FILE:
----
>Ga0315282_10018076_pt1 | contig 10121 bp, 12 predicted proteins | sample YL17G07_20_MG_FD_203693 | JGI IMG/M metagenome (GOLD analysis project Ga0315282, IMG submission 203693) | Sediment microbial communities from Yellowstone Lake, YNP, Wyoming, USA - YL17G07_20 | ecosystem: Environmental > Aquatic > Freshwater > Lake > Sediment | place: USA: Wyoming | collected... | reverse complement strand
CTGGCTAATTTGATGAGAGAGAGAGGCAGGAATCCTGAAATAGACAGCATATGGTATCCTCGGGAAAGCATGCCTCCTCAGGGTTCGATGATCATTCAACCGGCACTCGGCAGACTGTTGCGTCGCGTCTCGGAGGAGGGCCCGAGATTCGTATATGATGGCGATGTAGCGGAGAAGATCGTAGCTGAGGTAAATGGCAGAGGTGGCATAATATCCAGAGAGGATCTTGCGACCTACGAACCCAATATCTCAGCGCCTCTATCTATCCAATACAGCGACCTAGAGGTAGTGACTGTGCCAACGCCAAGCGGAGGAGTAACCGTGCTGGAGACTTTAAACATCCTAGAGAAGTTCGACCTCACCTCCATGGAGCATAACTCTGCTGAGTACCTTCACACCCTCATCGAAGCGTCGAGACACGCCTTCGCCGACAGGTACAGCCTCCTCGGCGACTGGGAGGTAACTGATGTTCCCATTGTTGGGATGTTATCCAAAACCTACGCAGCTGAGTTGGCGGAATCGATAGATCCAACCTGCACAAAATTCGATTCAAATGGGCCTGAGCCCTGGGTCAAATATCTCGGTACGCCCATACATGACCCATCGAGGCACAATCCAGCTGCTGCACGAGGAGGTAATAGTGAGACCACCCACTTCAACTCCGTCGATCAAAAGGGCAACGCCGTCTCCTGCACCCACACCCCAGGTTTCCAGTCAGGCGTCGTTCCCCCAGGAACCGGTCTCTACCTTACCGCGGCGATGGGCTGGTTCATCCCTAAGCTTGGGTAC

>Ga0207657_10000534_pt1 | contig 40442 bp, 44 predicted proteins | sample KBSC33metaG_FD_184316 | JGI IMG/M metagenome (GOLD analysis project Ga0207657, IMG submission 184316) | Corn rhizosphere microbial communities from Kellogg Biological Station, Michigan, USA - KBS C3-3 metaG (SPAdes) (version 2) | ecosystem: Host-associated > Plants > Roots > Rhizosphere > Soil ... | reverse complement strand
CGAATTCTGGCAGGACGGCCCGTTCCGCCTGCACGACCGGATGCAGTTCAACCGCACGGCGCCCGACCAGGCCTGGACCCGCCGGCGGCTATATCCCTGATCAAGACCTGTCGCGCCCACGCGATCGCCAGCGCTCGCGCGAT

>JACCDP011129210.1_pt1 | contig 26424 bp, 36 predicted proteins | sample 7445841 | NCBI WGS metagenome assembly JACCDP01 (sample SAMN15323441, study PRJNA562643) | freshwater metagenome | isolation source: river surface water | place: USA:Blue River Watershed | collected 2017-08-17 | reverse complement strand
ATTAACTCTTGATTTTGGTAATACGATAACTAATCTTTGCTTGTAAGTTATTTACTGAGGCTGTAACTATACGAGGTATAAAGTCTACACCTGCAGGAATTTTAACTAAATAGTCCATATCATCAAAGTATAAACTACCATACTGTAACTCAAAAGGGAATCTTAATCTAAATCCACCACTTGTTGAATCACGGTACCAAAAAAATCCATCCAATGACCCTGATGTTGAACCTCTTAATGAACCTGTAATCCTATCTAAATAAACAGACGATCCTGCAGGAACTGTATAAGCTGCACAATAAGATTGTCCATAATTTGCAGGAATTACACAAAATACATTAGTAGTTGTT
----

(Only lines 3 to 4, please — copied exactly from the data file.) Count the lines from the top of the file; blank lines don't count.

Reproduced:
>Ga0207657_10000534_pt1 | contig 40442 bp, 44 predicted proteins | sample KBSC33metaG_FD_184316 | JGI IMG/M metagenome (GOLD analysis project Ga0207657, IMG submission 184316) | Corn rhizosphere microbial communities from Kellogg Biological Station, Michigan, USA - KBS C3-3 metaG (SPAdes) (version 2) | ecosystem: Host-associated > Plants > Roots > Rhizosphere > Soil ... | reverse complement strand
CGAATTCTGGCAGGACGGCCCGTTCCGCCTGCACGACCGGATGCAGTTCAACCGCACGGCGCCCGACCAGGCCTGGACCCGCCGGCGGCTATATCCCTGATCAAGACCTGTCGCGCCCACGCGATCGCCAGCGCTCGCGCGAT